Since the whole prophecy of the Apocalypse relates to the Roman empire, the sun mentioned under this vial must be the sun of the Roman firmament: since the pouring out of all the vials takes place long posterior to the division of the empire, this sun must be the sun of the divided empire: and since the three first vials have carried us to the end of the harvest or the anarchical horrors of the French Revolution, this sun' must mean the government of that state zvithin the limits of the empire which at the present era is the most powerful. The prediction then of the fourth vial obviously intimates, that the frantic scenes of the harvest should be succeeded by a systematic military tyranny, which should be exercised over the Roman empire by the government of the most powerful state then existing within its limits. The world, exhausted with the miseries of the symbolical harvest, and wearied with the wild struggles of licentious anarchy, should tamely submit to the lawless domination of an unrelenting despot. In pointing out the particular government intended by this scorching sun of the Latin or Papal firmament, the reader will doubtless have anticipated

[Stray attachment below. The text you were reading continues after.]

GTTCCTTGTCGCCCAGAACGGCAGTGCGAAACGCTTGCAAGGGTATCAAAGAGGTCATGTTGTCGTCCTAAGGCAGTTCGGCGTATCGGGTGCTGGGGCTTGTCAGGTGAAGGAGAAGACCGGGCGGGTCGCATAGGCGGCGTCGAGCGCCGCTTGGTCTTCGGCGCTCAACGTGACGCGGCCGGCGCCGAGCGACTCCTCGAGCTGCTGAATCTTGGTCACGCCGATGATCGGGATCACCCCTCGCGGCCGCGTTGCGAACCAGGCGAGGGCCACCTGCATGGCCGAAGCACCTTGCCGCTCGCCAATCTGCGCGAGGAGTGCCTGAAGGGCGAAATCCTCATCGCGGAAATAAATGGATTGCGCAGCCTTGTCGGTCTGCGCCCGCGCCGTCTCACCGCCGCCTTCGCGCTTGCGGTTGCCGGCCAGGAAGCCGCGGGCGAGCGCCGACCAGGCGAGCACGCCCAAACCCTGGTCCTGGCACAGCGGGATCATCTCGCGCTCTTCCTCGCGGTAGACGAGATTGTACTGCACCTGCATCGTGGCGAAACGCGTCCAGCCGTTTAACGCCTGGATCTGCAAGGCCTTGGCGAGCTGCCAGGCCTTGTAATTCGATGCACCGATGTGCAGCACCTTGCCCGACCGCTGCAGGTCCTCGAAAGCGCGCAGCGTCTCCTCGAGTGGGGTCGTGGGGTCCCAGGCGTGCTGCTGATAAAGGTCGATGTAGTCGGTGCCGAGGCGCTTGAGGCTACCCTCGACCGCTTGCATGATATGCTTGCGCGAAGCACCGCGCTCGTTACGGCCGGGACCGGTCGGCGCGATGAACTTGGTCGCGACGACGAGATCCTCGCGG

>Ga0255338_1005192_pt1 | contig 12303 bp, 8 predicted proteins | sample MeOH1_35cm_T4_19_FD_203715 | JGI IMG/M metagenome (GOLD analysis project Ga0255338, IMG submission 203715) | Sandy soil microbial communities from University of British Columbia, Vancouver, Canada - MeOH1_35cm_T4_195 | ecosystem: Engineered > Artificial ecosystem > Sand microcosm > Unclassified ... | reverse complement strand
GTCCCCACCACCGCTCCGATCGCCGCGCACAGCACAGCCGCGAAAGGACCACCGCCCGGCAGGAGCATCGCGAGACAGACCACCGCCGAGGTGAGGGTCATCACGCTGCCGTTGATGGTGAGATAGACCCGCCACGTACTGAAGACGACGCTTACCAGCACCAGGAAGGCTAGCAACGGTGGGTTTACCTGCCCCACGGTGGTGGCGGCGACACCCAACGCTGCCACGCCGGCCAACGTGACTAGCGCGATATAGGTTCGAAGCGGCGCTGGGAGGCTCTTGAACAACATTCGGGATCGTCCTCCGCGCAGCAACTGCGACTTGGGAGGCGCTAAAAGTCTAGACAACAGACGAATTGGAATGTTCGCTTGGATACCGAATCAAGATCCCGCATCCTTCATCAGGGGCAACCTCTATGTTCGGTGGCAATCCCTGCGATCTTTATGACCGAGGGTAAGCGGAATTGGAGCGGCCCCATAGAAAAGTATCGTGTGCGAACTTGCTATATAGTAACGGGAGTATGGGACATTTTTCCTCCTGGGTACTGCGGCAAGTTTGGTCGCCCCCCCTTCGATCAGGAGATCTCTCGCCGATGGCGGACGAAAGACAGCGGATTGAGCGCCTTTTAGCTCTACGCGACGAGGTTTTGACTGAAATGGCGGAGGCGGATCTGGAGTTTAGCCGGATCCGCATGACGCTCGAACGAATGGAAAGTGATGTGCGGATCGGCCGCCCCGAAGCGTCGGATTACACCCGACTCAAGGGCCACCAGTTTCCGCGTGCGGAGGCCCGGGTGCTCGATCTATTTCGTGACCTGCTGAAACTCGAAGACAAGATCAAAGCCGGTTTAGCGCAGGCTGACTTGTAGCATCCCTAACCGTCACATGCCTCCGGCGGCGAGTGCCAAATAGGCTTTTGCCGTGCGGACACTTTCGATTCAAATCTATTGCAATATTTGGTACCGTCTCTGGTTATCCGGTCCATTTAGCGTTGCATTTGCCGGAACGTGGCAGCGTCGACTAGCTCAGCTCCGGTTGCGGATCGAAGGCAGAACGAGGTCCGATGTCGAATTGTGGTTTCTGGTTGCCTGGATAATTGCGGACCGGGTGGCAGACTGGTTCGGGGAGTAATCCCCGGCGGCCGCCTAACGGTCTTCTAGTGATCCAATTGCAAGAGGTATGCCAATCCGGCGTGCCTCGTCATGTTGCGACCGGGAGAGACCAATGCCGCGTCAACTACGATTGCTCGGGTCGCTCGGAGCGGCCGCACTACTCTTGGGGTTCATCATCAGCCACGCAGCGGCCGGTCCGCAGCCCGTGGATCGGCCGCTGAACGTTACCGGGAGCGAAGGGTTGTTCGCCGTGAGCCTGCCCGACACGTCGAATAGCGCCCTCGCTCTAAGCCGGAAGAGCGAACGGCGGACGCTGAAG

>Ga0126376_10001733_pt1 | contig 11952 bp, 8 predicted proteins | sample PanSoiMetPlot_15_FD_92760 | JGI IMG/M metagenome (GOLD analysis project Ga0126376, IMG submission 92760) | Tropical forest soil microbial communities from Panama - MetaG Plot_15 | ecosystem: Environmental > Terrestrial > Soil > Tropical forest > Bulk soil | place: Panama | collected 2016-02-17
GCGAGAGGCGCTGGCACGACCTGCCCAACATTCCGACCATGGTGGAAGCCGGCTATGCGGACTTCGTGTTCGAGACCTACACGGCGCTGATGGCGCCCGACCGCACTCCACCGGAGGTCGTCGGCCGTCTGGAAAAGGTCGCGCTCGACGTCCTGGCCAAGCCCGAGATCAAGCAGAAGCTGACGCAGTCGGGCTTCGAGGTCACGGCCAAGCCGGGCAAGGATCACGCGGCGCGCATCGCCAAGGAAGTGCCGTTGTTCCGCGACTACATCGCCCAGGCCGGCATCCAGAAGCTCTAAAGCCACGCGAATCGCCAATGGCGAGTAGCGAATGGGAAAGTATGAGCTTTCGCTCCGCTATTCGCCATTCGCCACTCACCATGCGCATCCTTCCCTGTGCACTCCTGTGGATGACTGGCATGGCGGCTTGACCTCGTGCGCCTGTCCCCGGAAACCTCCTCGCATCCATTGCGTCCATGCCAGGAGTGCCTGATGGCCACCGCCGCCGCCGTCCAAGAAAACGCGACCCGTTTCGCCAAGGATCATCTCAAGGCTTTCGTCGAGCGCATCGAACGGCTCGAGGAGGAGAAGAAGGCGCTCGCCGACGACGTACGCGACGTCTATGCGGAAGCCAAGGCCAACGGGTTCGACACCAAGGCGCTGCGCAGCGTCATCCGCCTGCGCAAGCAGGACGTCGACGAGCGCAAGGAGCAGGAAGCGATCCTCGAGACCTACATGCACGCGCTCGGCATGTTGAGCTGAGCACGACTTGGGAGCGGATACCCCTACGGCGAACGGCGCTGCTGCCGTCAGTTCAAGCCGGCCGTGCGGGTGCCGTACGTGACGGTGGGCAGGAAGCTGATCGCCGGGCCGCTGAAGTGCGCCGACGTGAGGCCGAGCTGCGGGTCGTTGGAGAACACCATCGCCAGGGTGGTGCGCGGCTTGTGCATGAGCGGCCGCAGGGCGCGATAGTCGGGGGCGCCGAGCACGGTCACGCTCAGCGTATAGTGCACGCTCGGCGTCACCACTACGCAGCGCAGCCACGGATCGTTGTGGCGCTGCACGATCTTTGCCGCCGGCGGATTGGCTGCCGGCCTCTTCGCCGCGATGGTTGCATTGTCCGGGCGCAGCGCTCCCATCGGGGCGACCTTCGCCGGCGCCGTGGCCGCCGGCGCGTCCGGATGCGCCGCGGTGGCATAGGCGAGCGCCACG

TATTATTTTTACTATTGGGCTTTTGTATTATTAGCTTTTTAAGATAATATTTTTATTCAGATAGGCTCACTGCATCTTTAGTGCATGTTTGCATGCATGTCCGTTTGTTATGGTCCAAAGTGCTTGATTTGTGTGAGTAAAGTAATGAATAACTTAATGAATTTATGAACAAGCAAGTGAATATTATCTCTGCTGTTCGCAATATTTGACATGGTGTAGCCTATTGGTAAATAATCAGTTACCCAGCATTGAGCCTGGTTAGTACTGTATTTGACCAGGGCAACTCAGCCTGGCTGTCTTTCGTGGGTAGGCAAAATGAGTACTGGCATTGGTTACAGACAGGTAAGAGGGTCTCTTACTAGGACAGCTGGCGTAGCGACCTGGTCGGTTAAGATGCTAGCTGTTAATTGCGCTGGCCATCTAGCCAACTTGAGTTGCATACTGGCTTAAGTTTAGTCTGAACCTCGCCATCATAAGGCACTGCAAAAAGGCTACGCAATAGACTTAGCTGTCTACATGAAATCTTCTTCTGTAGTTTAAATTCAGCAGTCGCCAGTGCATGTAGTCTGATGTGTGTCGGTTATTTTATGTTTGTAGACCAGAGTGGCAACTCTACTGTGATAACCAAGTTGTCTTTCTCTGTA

The present Popish states are France, Austria, Spain, Portugal, Naples, Sardinia, and Etruria, 'Of these, I apprehend, no one will be inclined to deny, that France is by many degrees
the most powerful, and consequently that its government must inevitably be esteemed the sun of the system *. To observe then the accurate com
*Should the present usurper of the throne of France, who already emulates the imperial rank of Austria, or should any successor of his at some future period, proclaim himself Eviperor of the Romuns, and thus transfer the crown of Charlemagne from Germany to France, as it was heretofore transferred from France to Gerinany: he would then, like Charlemagne, be the representative of the lust head of the beast. Buonapartè is als ready in fact master of Italy, and
appears to be
upon of reviving the ancient kingdom of Lombardy. 1804. · Since this note was written, the usurper of the throne of the Bourbons has formally proclaimed himself king of Italy, and has encircled his brows with the ancient iron crown of the, Lombard sovereigns. Thus is one of the great maxims of Ger. man jurisprudence completely overturned; namely, “that the